Prayer and Meditation by Dr Candess M Campbell, #1 Best-selling Author, Intuitive Mentor, Speaker, International Psychic Medium Healer.
In this series on self-healing and transformation, prayer and meditation play an important part. Given these writings are from the book 12 Weeks to Self-Healing: Transforming Pain through Energy Medicine, this Live Encounters article will not be a overview of world wide prayer and meditation practices, but rather some of my own experiences and some tools for developing a practice.
When you have experienced pain or illness for a long period, I would imagine you turned to prayer. In exploring how important prayer is, let’s examine and revisit the way in which you pray.
A verse in the Christian New Testament Bible assures that, “You will receive all that you pray for, provided you have faith” (Matthew 21:22). The way your parents and grandparents prayed may be different from how you pray today. Dr. Larry Dossey writes extensively about the power of prayer and healing in his 1993 book, Healing Words. In it, he cites a study by Herbert Benson of Harvard University Medical School.
Working with his fellow researcher and physiologist, Robert Keith Wallace, Benson showed that when subjects meditated with a mantra that consisted of an Asian word containing no meaning for the meditator, with use it became charged with ritualistic value, and healthful body changes occurred. These included lower blood pressure, slower heart rate, and lower metabolic rates. Benson believed there was no magic in the mantra.
To test this suspicion, he taught people to meditate using the word one or any other phrase they found comfortable. He then studied Christians and Jews who prayed regularly. He asked Catholics to use mantra phrases such as “Hail Mary, full of grace,” or “Lord Jesus Christ, have mercy upon me.” Jews mainly used either the peace greeting of shalom or echad, which means “one.” Protestants frequently chose the first line of the Lord’s Prayer, “Our Father who art in heaven,” or “The Lord is my shepherd,” which is the opening of the Twenty-third Psalm. All of the mantras worked, and all were equally effective in stimulating the healthful physiological changes in the body that Benson called the “relaxation response.” But Benson also found that those who used the word one, or similar simple phrases, didn’t stick with the program. Conversely, those who used prayers rather than meaningless phrases continued.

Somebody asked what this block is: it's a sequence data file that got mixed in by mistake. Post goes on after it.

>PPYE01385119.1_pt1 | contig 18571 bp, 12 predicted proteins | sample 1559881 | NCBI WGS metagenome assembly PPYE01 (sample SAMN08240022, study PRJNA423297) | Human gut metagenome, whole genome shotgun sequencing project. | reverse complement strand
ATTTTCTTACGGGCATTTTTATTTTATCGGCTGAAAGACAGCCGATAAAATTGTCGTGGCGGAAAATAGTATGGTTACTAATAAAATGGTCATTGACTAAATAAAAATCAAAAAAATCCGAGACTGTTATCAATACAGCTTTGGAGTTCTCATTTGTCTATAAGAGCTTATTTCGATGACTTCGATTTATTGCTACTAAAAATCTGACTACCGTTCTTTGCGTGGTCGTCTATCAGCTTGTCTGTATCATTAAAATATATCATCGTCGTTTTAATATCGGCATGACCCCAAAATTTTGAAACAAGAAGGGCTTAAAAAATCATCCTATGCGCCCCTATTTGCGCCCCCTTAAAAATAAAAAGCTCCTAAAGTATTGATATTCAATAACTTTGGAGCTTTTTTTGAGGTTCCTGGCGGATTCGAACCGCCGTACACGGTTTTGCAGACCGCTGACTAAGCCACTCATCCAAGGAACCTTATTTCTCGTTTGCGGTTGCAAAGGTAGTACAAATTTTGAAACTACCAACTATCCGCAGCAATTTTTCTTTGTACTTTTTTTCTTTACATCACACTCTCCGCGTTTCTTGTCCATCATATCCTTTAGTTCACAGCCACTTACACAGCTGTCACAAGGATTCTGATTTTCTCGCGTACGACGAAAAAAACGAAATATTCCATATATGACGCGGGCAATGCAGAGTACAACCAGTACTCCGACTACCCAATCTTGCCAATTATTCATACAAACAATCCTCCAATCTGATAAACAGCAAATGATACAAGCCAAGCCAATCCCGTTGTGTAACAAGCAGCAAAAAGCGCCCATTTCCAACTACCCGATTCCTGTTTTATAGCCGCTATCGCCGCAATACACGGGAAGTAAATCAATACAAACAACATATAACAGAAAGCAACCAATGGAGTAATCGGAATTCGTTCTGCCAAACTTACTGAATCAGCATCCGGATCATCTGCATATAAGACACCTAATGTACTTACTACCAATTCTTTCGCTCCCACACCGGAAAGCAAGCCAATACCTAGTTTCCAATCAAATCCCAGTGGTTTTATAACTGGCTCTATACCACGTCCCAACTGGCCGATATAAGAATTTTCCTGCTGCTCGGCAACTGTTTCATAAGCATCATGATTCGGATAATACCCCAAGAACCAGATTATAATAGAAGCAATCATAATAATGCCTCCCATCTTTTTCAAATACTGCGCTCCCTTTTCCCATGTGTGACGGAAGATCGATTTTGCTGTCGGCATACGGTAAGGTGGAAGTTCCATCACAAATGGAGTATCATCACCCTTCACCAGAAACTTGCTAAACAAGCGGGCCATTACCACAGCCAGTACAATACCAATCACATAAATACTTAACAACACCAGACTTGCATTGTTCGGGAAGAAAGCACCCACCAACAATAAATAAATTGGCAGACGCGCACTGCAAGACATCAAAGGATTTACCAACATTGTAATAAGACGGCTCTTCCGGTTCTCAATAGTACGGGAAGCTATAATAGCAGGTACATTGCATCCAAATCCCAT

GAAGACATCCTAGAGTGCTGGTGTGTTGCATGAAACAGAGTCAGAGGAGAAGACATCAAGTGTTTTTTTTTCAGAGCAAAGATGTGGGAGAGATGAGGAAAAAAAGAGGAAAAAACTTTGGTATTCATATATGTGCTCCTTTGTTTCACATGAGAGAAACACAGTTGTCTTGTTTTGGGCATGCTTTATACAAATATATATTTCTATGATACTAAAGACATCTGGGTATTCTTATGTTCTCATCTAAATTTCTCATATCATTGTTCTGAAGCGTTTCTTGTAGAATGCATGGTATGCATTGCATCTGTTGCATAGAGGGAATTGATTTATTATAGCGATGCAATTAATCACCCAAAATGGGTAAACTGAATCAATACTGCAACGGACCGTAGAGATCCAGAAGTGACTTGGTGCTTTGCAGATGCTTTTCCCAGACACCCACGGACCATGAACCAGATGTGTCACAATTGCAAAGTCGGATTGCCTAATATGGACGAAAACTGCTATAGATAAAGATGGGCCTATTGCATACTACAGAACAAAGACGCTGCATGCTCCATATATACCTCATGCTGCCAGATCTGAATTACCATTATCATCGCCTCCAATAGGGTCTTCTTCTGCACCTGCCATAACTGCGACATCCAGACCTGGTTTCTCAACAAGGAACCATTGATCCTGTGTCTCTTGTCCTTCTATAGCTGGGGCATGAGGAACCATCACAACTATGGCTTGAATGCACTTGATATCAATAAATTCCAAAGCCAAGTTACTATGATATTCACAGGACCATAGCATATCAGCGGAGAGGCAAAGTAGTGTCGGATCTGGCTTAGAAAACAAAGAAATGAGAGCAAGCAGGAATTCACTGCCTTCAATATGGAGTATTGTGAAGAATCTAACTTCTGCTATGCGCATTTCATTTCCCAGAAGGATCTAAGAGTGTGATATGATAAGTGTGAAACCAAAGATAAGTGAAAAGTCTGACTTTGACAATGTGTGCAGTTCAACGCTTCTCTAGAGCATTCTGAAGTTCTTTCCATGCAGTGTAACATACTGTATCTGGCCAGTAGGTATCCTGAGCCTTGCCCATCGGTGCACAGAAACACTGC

One way to pray is to be repetitive and this study shows using a word or words that are meaningful to you, affect your consistency. If you have ever used prayer beads or the rosary, you know this. Recital is another form of prayer. Many people use scripture from their religion as prayer. They may do this repetitively, or they may read scripture and then reflect on what it means. Others talk to God, Buddha, Allah, or their Higher Power as they would to a friend. I have often heard it said that prayer is talking to God, and meditation is listening.
Journaling is another way to connect with the Divine. “Dear God” letters are often effective in clarifying where you have become stuck. Having a heart full of gratitude is another way of praying. When you expand your view of prayer this way, you may find that you pray often through the day. I am a believer in the notion that whatever we focus on becomes greater and grander in our lives, so take some time to focus on gratitude and love. See how this affects your pain.
Before I share with you about meditation, I want to acknowledge that you may experience resistance to meditation at first. You may be fearful to sit and really experience what you are thinking or feeling, or you may not want to become aware of the sensations in your body. Even this morning as I awoke, I quickly shifted my thoughts from meditation to something else. Why did I do that? Why was I so afraid to listen to what my mind was saying? Usually I awake with new ideas and plans and creative ventures. This morning I didn’t want to hear what I was thinking. I went back to catch the thought, and it was gone. When I sat up to read on my Kindle, I felt good. I looked at the calendar in my iPhone, and my day was set to write. It was a good day. What was I afraid to think about? I am sure it will surface in my meditation.